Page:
For the second-straight week, the New England Patriots found success by playing around with the NFL’s eligibility rules.
In the third quarter quarter of the AFC title game, 320-pound lineman Nate Solder reported as an eligible receiver but disguised himself in the traditional left tackle position. The Colts didn’t guard him, and Tom Brady found him for a touchdown:
In the divisional round, New England ran a similar play three times. It infuriated Ravens coach Jim Harbaugh, who drew a penalty during the game and called the tactic “clearly deception” in his press conference. But fans of progressive, experimental football loved it.
One of those fans is the guy who’s tasked with stopping the Patriots in the Super Bowl, Seattle Seahawks coach Pete Carroll.
At his press conference on Monday, Carroll gushed about the tactic (via the Seattle Times):
“I think it’s great ball. It’s within rules — it’s great ball, they are figuring out a way to get an advantage. The thing they did last week with getting an extra eligible in the game and all that, it’s a good tactic. It’s happened in college a little more, so they must have picked up something that’s coming into the college game. It makes you stay on your toes — I think it’s really good coaching.”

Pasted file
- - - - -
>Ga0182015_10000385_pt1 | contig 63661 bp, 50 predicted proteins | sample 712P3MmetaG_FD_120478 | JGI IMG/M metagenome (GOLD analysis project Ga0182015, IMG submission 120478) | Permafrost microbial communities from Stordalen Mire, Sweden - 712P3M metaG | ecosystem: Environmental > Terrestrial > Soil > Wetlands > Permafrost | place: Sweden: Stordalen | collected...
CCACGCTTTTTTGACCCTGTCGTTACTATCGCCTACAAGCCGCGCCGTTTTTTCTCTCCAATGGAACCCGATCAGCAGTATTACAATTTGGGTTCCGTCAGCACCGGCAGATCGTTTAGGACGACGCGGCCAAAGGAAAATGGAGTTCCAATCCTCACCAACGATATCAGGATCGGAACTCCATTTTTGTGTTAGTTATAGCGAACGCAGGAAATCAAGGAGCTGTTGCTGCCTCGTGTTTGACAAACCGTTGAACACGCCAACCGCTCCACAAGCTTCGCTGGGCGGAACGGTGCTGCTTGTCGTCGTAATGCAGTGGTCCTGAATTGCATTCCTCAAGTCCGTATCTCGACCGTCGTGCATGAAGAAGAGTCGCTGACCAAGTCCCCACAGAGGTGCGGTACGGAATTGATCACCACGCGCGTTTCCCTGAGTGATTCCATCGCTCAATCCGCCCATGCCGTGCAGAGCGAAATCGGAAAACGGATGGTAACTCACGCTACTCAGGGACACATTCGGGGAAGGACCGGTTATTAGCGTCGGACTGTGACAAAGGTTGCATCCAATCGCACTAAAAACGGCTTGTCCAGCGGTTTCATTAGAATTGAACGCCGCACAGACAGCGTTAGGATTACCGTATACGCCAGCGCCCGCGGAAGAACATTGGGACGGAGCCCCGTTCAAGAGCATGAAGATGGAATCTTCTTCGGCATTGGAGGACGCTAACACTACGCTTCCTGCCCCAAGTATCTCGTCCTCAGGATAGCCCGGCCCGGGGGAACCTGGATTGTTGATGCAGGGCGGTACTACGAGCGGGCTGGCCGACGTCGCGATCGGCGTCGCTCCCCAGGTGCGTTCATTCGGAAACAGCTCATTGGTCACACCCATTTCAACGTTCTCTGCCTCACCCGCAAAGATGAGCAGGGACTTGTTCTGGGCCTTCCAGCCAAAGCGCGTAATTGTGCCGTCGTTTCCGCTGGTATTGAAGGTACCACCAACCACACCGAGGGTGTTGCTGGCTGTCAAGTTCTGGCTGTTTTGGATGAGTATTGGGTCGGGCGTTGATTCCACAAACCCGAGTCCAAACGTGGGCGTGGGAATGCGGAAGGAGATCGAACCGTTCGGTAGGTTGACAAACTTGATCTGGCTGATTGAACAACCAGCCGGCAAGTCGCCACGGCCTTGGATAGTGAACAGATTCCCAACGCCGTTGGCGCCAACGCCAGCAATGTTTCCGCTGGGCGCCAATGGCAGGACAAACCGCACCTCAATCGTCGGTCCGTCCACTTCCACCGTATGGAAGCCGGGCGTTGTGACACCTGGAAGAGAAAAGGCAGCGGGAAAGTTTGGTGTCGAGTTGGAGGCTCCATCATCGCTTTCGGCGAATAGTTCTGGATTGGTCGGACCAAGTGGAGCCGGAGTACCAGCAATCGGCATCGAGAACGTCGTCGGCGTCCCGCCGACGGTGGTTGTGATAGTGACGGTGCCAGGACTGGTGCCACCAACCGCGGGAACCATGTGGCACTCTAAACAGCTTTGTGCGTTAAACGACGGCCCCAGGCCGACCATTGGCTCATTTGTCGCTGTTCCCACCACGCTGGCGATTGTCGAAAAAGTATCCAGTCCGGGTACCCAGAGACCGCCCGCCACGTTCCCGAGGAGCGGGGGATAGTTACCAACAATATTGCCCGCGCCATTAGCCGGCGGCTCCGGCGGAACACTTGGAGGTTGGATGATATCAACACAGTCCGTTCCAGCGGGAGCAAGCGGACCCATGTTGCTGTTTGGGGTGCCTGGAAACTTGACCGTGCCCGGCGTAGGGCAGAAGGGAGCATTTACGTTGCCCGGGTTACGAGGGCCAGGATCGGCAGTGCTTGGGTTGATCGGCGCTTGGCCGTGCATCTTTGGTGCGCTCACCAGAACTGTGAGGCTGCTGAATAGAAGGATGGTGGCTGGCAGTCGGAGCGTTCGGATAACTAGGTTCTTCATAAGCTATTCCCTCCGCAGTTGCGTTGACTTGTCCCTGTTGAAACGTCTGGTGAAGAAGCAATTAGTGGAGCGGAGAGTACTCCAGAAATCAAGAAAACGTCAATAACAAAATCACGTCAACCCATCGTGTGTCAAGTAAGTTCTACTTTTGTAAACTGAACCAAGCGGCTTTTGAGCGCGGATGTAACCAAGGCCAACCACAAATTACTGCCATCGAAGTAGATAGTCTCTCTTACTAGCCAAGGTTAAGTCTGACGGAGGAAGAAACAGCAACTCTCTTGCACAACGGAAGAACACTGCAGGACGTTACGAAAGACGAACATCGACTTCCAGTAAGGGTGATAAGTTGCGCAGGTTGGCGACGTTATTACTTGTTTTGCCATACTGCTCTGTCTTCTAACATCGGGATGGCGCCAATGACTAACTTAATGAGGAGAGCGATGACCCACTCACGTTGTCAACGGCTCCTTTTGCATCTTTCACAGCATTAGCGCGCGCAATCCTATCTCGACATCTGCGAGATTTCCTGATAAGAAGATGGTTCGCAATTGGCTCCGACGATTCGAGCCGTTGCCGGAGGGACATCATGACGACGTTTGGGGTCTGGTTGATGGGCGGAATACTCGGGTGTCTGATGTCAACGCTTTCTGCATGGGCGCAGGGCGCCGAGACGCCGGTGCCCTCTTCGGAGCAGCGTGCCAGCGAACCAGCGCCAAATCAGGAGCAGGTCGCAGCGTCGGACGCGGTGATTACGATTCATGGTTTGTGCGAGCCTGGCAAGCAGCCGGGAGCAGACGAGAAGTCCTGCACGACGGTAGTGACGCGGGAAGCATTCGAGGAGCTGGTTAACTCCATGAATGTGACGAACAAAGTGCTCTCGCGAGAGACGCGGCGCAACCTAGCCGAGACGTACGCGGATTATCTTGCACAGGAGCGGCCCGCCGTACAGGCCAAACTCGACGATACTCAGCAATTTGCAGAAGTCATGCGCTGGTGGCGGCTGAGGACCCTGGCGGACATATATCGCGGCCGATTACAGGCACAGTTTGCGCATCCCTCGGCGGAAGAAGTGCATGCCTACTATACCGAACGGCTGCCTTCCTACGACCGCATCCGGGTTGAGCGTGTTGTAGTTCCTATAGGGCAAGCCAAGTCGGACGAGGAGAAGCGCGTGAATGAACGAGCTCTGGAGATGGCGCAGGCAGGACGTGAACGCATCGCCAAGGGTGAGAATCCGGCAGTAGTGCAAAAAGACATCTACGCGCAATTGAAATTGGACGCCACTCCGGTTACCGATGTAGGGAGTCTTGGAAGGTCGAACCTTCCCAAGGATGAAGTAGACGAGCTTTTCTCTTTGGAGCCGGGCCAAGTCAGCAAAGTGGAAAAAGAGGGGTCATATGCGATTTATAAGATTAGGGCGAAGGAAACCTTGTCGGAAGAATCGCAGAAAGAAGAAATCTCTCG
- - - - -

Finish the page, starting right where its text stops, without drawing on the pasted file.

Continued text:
Belichick found an advantage where no one else had ever seen one before. That’s pretty much the definition of good coaching.
Carroll had some tricks of his own on championship weekend. He ran a fake field goal where the punter threw it to a 300-pound lineman:
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